By Kay Vander Vort
These days I often hear “awesome” as a response of appreciation or high praise such as, “that dinner was awesome,” “that movie was awesome,” “you got your driver’s license? That’s awesome!” The word “awesome” has become so common place that it has lost its punch.
Recently I read an article in Parade magazine (October 9, 2016) about a three year research called Project Awe at the University of California, Berkeley Social Interaction Lab. Here’s what they have found:
Awe binds us together
Awe helps us see things in new ways
Awe makes us nicer and happier
Awe alters our bodies – suggesting a possible role in health and healing.
Though this is pretty new science, it’s already being applied in the real world. A teacher in New York takes her students on “Awe Walks” to connect with nature or art. Kids and grown-ups have fewer chances these days of finding transformative moments. We’re increasingly stressed, indoors, plugged into devices and less connected to neighbors and friends. The director of Sierra Club Outdoors has partnered with UC Berkeley to form the Great Outdoors Lab to document nature’s impact on the mind, body and relationships.
Early studies have taken veterans and underserved adolescents white-water rafting. Subjects showed measured improvements in psychological well-being, social functioning and life outlook. Veterans’ stress dropped by 30 percent.
Some years ago I made a retreat at the Benedictine Monastery in Snowmass, Colorado. My retreat director was the monk, Theophane who wrote Tales from a Magic Monastery. I knew he would be unique and original in his approach. After our initial meeting he suggested that I go to a place that had a good view of Mount Sopris and spend time meditating on the mountain. I left our spiritual direction session feeling puzzled and a bit disappointed. But in the forty-eight hours before our next session, I began to really look at the mountain during sunrise, midday, afternoon rain and evening sunset, I came away feeling lighter. All the worries and concerns I brought to the retreat began to recede. By the end of the retreat I had a firm sense of the majesty or the mountain, rising up eons ago and knowing it would still be here long after I was gone – and after my children and grandchildren were gone. It was amazingly comforting. The gift of my retreat.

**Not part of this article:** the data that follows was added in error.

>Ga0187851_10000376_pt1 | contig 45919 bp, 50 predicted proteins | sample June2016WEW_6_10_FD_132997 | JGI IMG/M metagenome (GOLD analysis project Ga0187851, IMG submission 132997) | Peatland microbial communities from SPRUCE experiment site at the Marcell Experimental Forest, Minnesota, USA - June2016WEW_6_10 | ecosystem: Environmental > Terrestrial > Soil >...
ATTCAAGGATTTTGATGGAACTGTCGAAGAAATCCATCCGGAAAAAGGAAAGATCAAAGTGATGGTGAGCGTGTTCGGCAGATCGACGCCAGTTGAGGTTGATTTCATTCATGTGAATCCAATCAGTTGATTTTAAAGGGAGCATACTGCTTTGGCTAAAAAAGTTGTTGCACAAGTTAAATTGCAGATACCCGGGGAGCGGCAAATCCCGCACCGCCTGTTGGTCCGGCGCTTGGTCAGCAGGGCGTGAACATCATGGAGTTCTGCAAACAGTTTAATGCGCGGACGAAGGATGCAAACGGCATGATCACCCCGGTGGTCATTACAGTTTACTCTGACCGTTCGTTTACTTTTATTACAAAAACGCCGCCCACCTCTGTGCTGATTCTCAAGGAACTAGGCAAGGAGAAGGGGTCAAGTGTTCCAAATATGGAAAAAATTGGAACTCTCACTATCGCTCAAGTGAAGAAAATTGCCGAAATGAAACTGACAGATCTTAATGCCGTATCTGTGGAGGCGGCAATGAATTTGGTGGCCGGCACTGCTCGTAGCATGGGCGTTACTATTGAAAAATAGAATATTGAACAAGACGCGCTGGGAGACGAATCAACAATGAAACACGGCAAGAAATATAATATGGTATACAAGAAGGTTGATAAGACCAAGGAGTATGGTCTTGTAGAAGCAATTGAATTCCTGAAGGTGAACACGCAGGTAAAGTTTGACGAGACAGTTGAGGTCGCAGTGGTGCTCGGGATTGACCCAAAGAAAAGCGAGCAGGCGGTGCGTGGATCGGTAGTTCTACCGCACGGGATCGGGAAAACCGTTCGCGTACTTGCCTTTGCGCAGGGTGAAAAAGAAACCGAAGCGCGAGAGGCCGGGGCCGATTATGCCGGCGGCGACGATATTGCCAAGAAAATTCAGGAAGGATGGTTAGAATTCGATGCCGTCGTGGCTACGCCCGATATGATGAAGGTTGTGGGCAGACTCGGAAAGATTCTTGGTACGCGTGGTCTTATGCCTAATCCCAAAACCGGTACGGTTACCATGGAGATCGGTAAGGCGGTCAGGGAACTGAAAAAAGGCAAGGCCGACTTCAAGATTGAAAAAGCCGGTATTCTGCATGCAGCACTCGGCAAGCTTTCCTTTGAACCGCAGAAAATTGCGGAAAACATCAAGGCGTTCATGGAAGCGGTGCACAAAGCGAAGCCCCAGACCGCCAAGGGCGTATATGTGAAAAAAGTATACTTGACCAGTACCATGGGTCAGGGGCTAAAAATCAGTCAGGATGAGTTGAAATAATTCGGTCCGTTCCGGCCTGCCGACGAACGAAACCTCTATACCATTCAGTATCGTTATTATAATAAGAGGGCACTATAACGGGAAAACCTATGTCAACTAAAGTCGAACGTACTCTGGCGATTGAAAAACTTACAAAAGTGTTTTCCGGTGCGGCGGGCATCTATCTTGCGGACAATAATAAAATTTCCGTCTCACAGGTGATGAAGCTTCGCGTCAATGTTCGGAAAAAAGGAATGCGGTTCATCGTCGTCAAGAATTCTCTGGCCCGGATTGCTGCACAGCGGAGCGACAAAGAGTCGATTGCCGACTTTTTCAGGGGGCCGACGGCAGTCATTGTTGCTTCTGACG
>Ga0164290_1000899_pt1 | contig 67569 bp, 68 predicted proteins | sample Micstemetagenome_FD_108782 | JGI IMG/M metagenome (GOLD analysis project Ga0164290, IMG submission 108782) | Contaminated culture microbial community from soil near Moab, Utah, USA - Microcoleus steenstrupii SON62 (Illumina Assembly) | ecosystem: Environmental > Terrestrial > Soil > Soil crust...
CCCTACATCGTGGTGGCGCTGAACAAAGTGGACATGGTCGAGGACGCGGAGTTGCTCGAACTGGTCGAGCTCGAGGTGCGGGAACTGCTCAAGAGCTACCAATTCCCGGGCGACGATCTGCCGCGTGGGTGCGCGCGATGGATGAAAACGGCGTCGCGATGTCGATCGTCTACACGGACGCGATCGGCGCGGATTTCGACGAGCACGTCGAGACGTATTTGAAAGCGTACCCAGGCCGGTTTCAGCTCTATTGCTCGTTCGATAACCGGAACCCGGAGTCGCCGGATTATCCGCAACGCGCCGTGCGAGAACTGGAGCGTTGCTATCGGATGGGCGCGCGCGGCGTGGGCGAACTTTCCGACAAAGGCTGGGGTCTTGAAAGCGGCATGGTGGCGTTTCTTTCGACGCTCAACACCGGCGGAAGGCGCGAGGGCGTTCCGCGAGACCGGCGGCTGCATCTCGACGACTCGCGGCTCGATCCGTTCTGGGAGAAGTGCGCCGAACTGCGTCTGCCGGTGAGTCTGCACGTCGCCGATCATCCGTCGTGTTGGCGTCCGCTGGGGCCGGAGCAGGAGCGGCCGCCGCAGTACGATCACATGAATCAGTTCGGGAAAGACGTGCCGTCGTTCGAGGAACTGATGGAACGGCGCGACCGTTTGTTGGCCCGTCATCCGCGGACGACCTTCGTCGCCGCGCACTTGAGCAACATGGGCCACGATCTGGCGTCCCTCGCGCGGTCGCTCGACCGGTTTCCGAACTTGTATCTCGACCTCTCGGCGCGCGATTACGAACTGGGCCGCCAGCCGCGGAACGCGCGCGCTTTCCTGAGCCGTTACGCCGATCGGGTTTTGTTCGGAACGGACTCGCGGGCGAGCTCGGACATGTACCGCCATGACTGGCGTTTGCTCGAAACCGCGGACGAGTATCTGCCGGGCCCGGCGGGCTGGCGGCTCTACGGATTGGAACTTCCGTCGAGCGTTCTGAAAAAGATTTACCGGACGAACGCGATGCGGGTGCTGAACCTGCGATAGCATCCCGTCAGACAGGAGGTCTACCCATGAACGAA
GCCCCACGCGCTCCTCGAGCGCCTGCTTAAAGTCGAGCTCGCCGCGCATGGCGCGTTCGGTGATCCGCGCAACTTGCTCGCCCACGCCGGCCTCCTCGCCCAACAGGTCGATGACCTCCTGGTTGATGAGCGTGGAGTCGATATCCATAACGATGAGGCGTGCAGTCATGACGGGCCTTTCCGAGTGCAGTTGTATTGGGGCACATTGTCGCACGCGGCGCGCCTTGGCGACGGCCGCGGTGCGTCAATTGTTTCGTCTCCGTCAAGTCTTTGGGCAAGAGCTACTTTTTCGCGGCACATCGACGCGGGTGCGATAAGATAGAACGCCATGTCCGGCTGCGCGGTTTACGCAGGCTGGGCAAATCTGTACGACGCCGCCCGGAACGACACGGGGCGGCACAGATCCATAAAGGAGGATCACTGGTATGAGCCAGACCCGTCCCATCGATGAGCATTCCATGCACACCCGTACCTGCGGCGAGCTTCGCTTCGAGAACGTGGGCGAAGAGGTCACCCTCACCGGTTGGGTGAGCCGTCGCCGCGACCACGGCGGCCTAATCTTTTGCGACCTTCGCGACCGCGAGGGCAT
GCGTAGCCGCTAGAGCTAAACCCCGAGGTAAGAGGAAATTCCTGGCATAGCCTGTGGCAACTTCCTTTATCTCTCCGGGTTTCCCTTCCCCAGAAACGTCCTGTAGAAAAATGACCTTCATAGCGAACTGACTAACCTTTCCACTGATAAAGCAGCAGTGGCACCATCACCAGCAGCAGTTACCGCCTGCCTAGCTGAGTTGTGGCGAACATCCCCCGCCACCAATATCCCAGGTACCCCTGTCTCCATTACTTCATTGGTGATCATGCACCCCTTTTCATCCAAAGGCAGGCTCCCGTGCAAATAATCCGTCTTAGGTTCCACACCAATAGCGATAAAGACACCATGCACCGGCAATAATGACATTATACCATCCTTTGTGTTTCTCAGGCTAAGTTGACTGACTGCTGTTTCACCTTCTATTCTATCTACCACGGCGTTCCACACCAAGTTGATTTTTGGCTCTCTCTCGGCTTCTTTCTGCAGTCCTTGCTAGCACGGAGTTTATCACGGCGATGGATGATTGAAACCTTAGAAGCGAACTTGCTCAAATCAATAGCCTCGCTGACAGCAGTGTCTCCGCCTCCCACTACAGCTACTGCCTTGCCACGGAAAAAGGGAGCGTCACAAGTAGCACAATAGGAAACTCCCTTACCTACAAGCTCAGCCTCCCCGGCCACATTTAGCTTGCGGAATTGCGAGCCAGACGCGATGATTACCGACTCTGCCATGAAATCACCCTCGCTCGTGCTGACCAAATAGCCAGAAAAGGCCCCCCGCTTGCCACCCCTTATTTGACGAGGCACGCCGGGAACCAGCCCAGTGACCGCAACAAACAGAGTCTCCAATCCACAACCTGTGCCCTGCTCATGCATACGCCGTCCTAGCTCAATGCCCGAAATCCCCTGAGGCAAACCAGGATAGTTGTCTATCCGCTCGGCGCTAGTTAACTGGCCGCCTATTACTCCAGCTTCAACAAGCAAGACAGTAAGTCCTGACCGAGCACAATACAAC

While writing this blog, I remembered one of my favorite writings about awe from contemplative monk, Thomas Merton:
In Louisville at the corner of Fourth and Walnut, in the center of the shopping district, I was suddenly overwhelmed with the realization that I loved all these people, that they were mine and I theirs, that we could not be alien to one another even though we were total strangers. . . then it was as if I suddenly saw the secret beauty of their hearts where neither sin nor desire nor self-knowledge can reach the core of their reality, the person that each one is in God’s eyes. If only we could see each other that way all the time. There would be no more war, no more hatred, no more cruelty, no more greed…
I suppose the big problem would be that we would fall down and worship each other.
Could cultivating awe be the healing balm our world needs?